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A Pure Woman Faithfully Presented: An Advance Look at PBS' "Tess of the d'Urbervilles"

Last year, PBS and station WGBH--which produces such fine series as Masterpiece Theatre and Mystery!--had an idea: they would combine the two series and then split the new series, simply called Masterpiece, into three sections: Classic, Contemporary, and Mystery. These new sub-series would better showcase the individual ideas contained therein and remain branded both individually and under the Masterpiece umbrella.

This Sunday, PBS stations will debut the 2009 season of Masterpiece Classic, which includes adaptations of works by Charles Dickens, including the eagerly awaited Little Dorrit, Oliver Twist, and David Copperfield, Emily Bronte's Wuthering Heights, and Thomas Hardy's Tess of the d'Urbervilles, which kicks off the season on January 4th.

Adapted by David Nicholls (Starter for Ten), Tess of the d'Urbervilles, written by Thomas Hardy in 1891, tells the story of Tess Durbeyfield (Quantum of Solace's Gemma Arterton), a girl from a shiftless rural family whose drunken patriarch discovers that they might be descended from an ancient titled family, the d'Urbervilles, and have only in recent centuries fallen hard on their luck. It's this discovery and John Durbeyfield's hubris in thinking that they could reclaim their lost place in aristo society by claiming connection to the moneyed d'Urbervilles, that sends poor, pure Tess into danger of both a moral and mortal nature.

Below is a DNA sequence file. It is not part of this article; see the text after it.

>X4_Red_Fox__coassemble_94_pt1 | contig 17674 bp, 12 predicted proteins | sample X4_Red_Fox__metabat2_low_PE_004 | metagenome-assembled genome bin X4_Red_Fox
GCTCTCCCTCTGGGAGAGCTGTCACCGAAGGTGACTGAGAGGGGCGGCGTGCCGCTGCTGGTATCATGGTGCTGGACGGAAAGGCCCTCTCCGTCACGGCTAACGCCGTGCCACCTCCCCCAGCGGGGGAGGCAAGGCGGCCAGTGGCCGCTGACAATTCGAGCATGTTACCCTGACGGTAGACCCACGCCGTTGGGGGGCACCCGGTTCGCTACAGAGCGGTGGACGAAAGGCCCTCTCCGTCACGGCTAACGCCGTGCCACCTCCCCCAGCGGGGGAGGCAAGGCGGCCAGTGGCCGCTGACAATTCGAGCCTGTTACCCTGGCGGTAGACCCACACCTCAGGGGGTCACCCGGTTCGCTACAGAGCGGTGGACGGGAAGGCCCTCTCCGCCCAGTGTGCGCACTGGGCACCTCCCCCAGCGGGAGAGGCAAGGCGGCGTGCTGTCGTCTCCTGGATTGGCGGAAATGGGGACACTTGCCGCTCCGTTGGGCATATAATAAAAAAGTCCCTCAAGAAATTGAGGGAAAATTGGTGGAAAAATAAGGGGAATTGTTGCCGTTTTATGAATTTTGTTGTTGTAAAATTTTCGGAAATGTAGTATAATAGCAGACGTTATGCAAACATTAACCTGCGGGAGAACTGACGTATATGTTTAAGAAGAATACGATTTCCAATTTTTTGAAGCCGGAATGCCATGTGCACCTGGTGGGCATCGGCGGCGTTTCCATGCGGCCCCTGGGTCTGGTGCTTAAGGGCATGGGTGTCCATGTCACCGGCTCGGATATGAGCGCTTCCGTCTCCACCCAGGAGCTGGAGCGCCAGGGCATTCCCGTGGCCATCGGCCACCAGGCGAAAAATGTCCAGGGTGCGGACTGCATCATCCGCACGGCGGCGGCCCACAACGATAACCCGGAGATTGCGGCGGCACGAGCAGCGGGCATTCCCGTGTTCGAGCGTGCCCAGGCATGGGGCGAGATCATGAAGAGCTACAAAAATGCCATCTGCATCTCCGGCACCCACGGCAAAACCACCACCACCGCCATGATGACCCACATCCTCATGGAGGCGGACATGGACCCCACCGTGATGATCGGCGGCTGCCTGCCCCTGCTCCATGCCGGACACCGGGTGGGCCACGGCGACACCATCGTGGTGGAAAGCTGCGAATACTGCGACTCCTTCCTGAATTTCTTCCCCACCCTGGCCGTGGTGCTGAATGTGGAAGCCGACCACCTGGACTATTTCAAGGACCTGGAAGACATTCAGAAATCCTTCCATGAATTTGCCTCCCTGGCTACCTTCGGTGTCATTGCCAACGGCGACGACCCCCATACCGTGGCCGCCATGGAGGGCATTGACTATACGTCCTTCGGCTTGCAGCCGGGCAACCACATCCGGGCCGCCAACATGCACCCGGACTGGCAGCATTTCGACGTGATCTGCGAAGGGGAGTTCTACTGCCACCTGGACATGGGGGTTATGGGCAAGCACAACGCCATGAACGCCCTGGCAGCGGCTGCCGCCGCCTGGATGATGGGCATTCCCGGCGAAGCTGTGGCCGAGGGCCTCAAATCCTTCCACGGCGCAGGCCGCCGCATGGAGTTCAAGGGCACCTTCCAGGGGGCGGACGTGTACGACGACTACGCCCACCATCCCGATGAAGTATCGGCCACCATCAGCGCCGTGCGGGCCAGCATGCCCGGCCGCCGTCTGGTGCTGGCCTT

Pushed by her manipulative mother Joan (played, one must note, with flair by Gavin & Stacey's Ruth Jones), Tess goes to see the reclusive dowager Ursula d'Uberville (Anna Massey) to claim relation but runs afoul of her wastrel son Alec (The Tudors' Hans Matheson), who quickly finds himself drawn to Tess' purity and beauty. Giving her a job as the manager of the family chicken ranch, Alec quickly sets out to seduce Tess as recompense for the kindness he's shown her family, including a new horse for her father and toys for Tess' many brothers and sisters.